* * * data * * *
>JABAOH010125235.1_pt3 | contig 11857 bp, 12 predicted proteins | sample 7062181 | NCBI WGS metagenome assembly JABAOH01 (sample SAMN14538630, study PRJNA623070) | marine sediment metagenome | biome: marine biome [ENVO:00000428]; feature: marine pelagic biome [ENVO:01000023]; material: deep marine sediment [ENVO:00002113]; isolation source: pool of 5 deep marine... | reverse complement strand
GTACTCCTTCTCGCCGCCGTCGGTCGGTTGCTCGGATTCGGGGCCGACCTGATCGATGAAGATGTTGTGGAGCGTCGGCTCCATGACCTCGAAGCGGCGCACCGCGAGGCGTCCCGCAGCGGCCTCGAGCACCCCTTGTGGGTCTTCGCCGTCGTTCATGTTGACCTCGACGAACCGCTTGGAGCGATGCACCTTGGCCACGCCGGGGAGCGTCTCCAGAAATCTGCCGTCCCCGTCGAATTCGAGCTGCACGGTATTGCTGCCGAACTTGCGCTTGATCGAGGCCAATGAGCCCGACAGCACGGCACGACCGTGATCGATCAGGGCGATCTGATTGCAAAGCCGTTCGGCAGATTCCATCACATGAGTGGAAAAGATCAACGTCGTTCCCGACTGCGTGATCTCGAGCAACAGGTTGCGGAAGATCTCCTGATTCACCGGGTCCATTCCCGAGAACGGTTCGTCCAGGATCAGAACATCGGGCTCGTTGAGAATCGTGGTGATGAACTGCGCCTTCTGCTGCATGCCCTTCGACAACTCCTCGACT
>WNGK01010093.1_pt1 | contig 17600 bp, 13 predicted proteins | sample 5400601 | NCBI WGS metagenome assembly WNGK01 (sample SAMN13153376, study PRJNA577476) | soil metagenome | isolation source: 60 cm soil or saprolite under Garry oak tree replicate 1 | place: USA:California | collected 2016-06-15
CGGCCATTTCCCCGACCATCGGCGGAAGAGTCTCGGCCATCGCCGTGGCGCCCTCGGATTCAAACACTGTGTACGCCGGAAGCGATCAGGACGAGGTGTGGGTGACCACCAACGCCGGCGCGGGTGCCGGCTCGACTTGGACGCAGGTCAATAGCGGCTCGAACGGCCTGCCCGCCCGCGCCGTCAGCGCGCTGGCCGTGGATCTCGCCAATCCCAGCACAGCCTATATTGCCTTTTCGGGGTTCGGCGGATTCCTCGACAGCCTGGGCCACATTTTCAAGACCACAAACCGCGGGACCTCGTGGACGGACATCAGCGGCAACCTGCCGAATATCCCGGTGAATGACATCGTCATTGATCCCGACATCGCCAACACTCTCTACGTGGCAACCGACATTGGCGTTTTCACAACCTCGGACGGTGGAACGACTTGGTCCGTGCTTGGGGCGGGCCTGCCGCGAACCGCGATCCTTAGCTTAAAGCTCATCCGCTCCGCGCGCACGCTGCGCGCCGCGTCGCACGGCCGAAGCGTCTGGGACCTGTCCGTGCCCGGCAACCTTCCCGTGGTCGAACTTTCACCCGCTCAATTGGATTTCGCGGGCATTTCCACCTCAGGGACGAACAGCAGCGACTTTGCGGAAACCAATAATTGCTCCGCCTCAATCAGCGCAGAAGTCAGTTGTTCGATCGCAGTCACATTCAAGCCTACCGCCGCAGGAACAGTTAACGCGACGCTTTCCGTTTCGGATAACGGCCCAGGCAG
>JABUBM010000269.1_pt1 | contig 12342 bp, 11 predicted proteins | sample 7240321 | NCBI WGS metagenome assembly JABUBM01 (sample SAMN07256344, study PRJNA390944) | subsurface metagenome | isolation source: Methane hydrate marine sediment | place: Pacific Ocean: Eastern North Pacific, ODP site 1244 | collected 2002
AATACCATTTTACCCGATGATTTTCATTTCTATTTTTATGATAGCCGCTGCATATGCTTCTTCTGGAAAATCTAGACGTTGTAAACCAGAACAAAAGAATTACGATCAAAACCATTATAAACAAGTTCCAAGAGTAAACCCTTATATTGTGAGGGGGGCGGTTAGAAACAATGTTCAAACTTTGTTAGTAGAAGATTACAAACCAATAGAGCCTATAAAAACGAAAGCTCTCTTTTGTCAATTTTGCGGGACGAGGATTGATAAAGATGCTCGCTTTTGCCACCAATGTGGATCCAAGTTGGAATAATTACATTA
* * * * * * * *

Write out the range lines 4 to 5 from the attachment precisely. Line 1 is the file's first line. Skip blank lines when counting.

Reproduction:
CGGCCATTTCCCCGACCATCGGCGGAAGAGTCTCGGCCATCGCCGTGGCGCCCTCGGATTCAAACACTGTGTACGCCGGAAGCGATCAGGACGAGGTGTGGGTGACCACCAACGCCGGCGCGGGTGCCGGCTCGACTTGGACGCAGGTCAATAGCGGCTCGAACGGCCTGCCCGCCCGCGCCGTCAGCGCGCTGGCCGTGGATCTCGCCAATCCCAGCACAGCCTATATTGCCTTTTCGGGGTTCGGCGGATTCCTCGACAGCCTGGGCCACATTTTCAAGACCACAAACCGCGGGACCTCGTGGACGGACATCAGCGGCAACCTGCCGAATATCCCGGTGAATGACATCGTCATTGATCCCGACATCGCCAACACTCTCTACGTGGCAACCGACATTGGCGTTTTCACAACCTCGGACGGTGGAACGACTTGGTCCGTGCTTGGGGCGGGCCTGCCGCGAACCGCGATCCTTAGCTTAAAGCTCATCCGCTCCGCGCGCACGCTGCGCGCCGCGTCGCACGGCCGAAGCGTCTGGGACCTGTCCGTGCCCGGCAACCTTCCCGTGGTCGAACTTTCACCCGCTCAATTGGATTTCGCGGGCATTTCCACCTCAGGGACGAACAGCAGCGACTTTGCGGAAACCAATAATTGCTCCGCCTCAATCAGCGCAGAAGTCAGTTGTTCGATCGCAGTCACATTCAAGCCTACCGCCGCAGGAACAGTTAACGCGACGCTTTCCGTTTCGGATAACGGCCCAGGCAG
>JABUBM010000269.1_pt1 | contig 12342 bp, 11 predicted proteins | sample 7240321 | NCBI WGS metagenome assembly JABUBM01 (sample SAMN07256344, study PRJNA390944) | subsurface metagenome | isolation source: Methane hydrate marine sediment | place: Pacific Ocean: Eastern North Pacific, ODP site 1244 | collected 2002